EO Reps Share Perspectives on the Value, Limitations, and Path Forward for Standards and Certification at ISEAL Conference
EO Vice President of Standards and Stakeholder Engagement Soledad Mills (second from left) on stage for the opening plenary panel at the ISEAL Conference in Berlin, “The Big Picture: What can standards do?” on May 21st. (Credit: ISEAL Alliance via Twitter, @ISEALAlliance)
Last month, two EO team members, VP of Standards Soledad Mills and Director of Markets Sarah Coulter, spoke at separate sessions at the ISEAL Alliance annual conference in Berlin. Mills and Coulter shared experiences and insights from EO’s six years of experience as the only independent standards and certification system for the oil and gas industry with representatives of other systems from across industries and around the world. The theme of the conference was “A Roadmap to Change” and the subjects centered on the process of moving from certification to full transformation in the various sectors where standards are being applied. ISEAL’s overarching mission is to provide a framework for helping members and potential members of the alliance to maximize positive impacts of sustainability standards. EO has been a member of ISEAL since May of 2014.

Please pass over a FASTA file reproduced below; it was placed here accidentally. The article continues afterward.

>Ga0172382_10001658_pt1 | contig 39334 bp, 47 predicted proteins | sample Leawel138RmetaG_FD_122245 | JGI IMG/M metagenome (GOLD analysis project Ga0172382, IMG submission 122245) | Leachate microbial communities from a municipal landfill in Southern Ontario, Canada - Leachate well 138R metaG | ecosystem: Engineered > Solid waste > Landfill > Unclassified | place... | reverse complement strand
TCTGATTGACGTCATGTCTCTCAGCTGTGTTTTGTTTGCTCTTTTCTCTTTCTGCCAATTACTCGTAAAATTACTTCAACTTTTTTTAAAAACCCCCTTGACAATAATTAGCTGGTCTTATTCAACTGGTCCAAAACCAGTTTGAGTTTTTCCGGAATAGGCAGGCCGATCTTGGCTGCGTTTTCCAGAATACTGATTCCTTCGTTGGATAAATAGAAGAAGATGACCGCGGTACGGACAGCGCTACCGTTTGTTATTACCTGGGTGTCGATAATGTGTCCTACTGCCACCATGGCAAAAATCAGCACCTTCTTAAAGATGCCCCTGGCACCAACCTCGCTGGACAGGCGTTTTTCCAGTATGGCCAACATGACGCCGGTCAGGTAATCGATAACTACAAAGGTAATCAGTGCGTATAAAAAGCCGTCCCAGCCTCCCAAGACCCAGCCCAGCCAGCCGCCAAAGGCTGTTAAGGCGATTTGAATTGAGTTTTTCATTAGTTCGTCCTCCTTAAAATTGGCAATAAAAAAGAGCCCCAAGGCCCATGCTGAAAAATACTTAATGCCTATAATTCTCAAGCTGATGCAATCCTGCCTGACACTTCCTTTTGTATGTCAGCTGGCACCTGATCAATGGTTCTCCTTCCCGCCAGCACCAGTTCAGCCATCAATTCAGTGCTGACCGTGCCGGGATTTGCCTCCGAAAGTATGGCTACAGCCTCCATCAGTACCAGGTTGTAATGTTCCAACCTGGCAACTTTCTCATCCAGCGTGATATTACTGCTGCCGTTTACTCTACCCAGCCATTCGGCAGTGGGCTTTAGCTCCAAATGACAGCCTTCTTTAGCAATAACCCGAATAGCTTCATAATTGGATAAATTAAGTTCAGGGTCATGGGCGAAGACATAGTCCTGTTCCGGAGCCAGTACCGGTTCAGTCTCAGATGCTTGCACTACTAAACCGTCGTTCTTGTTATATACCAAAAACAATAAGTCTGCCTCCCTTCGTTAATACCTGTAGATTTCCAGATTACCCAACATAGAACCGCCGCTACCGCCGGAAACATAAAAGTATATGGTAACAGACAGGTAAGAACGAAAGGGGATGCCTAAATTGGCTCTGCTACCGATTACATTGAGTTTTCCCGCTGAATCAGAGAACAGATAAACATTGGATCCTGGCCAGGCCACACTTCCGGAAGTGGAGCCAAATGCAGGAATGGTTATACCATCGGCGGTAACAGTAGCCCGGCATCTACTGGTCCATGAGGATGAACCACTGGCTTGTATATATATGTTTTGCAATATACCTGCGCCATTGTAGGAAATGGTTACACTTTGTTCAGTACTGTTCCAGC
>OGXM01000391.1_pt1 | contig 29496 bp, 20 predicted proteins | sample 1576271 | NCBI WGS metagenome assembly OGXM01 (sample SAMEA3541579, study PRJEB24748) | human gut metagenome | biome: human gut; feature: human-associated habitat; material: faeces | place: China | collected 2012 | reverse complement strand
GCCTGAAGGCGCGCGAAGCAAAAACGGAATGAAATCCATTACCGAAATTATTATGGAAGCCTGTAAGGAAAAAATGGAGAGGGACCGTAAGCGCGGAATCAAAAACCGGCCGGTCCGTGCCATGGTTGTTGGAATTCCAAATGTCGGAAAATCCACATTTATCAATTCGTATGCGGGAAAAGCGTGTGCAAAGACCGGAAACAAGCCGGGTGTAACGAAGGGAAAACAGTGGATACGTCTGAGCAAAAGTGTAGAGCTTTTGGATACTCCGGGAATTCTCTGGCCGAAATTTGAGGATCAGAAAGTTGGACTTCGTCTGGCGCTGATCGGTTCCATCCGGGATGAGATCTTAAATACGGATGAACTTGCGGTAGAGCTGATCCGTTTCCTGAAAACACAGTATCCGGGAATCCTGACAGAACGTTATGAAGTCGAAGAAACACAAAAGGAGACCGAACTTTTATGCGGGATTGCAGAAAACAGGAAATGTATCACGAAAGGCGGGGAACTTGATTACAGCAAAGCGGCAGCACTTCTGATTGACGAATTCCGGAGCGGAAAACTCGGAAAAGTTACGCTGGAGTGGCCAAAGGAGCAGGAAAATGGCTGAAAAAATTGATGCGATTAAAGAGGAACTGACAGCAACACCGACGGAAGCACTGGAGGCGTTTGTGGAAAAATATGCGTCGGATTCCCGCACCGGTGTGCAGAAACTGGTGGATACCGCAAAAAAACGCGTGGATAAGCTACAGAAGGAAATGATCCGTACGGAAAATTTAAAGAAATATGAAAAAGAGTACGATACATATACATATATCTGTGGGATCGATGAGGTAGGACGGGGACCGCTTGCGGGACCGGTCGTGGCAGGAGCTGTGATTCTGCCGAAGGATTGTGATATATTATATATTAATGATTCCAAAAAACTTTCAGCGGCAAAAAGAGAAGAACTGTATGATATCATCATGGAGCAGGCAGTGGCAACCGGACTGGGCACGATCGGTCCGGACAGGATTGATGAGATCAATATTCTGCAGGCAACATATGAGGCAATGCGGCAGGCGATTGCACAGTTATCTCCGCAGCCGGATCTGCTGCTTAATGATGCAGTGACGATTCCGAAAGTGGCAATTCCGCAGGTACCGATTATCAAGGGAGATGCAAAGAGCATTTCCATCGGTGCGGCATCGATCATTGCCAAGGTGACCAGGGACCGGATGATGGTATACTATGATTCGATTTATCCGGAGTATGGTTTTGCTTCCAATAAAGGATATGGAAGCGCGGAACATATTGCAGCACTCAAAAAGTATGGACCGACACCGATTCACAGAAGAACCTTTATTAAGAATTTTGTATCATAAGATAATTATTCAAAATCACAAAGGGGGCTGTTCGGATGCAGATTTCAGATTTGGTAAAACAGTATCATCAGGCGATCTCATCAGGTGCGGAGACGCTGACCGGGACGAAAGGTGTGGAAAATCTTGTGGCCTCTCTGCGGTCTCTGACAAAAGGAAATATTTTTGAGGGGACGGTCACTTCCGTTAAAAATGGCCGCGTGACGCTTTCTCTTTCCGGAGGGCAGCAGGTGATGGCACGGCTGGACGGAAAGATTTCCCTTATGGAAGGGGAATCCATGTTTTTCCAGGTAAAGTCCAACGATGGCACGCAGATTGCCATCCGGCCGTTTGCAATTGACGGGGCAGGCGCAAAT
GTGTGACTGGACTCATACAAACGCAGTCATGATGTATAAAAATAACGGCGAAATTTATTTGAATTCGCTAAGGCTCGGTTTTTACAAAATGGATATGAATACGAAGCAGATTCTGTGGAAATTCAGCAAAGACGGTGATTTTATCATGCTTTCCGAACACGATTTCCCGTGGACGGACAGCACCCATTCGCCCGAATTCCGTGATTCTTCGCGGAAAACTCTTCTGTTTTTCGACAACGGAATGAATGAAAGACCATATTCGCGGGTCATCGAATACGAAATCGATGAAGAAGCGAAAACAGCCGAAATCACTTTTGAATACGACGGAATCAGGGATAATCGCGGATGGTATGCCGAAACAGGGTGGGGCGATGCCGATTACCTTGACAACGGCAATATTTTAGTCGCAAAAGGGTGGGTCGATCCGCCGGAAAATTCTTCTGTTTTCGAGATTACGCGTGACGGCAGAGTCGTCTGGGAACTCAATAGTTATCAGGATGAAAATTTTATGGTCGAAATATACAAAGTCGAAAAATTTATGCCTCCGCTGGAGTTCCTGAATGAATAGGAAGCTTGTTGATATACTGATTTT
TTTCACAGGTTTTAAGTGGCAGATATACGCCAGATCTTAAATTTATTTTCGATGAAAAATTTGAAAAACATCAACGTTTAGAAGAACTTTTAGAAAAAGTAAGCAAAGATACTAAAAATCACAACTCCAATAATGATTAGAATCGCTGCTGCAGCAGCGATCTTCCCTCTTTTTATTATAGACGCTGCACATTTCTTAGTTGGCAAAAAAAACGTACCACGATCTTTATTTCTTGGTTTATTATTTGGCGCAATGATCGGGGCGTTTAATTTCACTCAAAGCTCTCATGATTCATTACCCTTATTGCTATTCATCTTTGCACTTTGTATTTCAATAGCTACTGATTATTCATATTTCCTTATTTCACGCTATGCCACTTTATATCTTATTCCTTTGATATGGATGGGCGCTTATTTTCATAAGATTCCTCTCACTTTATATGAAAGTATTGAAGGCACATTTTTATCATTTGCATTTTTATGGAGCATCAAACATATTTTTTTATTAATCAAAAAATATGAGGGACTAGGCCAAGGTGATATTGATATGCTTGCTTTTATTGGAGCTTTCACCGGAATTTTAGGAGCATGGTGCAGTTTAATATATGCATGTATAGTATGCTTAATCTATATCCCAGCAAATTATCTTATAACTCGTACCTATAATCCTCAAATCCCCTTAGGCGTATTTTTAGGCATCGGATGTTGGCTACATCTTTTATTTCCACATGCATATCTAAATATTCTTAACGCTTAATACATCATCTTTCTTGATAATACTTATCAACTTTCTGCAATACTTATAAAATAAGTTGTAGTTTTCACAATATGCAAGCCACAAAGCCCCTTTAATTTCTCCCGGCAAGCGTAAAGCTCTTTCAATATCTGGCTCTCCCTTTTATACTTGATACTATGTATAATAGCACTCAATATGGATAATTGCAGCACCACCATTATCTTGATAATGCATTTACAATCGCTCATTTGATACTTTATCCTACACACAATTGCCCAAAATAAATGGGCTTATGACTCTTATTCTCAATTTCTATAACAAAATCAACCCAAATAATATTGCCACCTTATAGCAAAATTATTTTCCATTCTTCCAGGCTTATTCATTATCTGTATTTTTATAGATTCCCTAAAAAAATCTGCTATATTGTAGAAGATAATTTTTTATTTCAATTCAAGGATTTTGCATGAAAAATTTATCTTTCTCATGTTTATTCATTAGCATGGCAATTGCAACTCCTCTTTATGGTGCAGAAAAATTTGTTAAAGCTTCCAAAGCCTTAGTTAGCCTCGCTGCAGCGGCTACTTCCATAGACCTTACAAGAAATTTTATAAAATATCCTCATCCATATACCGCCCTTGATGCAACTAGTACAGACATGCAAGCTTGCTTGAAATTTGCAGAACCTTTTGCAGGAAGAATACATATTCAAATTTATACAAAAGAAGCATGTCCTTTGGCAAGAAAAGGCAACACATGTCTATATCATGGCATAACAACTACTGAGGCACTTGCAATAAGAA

The opening panel discussion in which Mills participated considered the question, “With the earth that we have today, and with the speed of change on the planet, what can sustainability standards do to contribute to the wider transformation that we need?” In response, Mills first explained that at the core of our challenge lies the fact that we as a society are coping with the dual and often competing challenges to provide energy for a growing population and at the same time preserve our natural resources. As such, sustainability standards (and, in the case of EO, social and environmental performance standards) are means of addressing this challenge in a balanced and responsible way. Standards create a global “level playing field” for corporations that wish to do the right thing, lessening the likelihood that they will be undermined or undercut in the marketplace by disreputable producers. Mills went on to explain that standards can take on a self-perpetuating nature in that industry leaders in responsible practices who adopt standards can be publicly recognized for their leadership and in some cases, are able to charge a premium on their products. At the same time laggards in standards adoption can be pushed by investors, advocacy groups and consumers to meet the standards as the practices they embody move from the realm of aspiration to industry status quo.